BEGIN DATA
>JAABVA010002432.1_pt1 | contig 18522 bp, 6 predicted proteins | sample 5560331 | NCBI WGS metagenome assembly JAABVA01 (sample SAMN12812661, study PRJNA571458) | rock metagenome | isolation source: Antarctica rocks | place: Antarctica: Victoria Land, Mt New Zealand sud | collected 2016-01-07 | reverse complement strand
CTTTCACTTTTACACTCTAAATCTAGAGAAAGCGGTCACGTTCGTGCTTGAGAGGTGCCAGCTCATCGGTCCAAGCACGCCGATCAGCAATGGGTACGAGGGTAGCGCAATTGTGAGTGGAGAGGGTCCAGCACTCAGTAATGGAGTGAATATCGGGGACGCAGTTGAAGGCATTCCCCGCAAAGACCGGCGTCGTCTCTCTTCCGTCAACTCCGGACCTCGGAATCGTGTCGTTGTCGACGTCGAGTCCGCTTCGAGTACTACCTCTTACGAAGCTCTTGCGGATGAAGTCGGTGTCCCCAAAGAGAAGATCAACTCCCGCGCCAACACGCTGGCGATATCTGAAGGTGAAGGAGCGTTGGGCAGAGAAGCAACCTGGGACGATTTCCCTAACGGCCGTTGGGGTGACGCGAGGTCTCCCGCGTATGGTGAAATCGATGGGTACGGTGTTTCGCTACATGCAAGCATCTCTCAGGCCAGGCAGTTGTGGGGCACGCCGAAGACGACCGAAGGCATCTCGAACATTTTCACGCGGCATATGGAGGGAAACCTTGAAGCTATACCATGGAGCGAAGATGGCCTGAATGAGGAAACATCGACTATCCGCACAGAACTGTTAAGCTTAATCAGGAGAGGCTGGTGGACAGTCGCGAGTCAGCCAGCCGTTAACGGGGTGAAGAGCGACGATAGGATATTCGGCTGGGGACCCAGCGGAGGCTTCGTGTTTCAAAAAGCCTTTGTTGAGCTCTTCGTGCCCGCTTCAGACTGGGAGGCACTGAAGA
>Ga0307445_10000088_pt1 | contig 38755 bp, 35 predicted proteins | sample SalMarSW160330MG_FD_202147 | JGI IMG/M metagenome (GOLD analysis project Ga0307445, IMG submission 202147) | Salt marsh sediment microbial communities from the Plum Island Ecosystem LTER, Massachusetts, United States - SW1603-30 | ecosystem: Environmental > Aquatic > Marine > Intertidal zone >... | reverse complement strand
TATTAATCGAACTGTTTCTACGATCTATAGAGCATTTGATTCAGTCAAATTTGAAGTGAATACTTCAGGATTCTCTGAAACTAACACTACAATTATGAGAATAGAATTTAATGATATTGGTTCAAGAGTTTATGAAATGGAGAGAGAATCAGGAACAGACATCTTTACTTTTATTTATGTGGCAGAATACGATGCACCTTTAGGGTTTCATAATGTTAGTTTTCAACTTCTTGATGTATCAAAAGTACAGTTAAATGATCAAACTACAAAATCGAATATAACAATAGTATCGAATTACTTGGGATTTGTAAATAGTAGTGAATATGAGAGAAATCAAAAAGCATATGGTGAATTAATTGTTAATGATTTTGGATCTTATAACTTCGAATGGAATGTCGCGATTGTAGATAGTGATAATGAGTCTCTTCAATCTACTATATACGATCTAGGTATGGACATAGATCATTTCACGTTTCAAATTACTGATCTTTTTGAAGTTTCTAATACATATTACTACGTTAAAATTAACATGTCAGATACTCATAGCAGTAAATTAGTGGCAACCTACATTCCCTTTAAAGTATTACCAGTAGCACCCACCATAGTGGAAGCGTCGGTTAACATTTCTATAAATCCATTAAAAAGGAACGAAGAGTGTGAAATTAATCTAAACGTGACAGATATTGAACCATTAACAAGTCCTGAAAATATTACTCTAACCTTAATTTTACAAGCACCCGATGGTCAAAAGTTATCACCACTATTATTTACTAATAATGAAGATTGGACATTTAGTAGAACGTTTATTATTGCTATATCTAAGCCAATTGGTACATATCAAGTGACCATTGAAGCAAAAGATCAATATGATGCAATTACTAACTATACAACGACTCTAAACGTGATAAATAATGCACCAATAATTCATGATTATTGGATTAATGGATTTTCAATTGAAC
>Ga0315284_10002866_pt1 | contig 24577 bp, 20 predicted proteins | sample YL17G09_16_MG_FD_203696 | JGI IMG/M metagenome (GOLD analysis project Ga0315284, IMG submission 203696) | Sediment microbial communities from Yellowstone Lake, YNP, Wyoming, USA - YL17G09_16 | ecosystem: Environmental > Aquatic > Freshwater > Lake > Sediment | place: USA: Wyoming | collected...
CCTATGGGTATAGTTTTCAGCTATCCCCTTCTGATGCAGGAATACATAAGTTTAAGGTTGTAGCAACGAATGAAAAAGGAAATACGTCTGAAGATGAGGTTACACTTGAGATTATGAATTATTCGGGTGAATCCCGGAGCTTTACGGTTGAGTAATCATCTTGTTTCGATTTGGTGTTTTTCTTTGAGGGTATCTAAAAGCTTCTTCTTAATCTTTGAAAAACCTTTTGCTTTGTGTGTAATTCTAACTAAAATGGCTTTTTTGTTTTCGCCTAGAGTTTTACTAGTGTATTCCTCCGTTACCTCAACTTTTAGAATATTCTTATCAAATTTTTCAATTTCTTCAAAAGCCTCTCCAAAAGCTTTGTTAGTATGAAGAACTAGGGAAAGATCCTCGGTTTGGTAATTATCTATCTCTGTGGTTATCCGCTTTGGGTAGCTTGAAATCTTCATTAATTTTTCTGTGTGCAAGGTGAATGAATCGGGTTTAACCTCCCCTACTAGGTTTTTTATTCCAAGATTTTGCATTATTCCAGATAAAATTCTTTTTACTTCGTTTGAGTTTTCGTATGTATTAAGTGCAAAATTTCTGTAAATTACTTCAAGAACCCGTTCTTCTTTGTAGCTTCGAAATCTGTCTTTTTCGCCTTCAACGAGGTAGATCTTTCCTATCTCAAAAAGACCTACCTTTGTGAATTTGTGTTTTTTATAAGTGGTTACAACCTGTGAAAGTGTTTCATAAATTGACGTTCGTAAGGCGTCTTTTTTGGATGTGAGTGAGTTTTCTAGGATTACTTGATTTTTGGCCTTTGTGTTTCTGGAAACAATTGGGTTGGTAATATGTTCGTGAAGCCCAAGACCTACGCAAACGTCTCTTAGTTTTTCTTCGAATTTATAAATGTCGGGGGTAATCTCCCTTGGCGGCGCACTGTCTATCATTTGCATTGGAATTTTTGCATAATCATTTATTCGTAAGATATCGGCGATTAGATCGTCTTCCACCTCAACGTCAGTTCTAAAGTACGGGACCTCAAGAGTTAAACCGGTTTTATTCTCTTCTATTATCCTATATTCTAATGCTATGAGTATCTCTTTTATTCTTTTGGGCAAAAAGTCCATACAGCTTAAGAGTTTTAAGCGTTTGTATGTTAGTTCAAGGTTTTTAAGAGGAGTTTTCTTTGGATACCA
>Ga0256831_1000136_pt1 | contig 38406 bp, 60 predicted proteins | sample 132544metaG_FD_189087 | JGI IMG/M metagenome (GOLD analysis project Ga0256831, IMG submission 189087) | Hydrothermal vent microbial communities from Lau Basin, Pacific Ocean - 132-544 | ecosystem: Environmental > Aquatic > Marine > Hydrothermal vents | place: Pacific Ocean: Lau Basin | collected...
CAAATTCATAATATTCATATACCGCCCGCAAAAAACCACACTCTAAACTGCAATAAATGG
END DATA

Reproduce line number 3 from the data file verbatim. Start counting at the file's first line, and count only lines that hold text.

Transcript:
>Ga0307445_10000088_pt1 | contig 38755 bp, 35 predicted proteins | sample SalMarSW160330MG_FD_202147 | JGI IMG/M metagenome (GOLD analysis project Ga0307445, IMG submission 202147) | Salt marsh sediment microbial communities from the Plum Island Ecosystem LTER, Massachusetts, United States - SW1603-30 | ecosystem: Environmental > Aquatic > Marine > Intertidal zone >... | reverse complement strand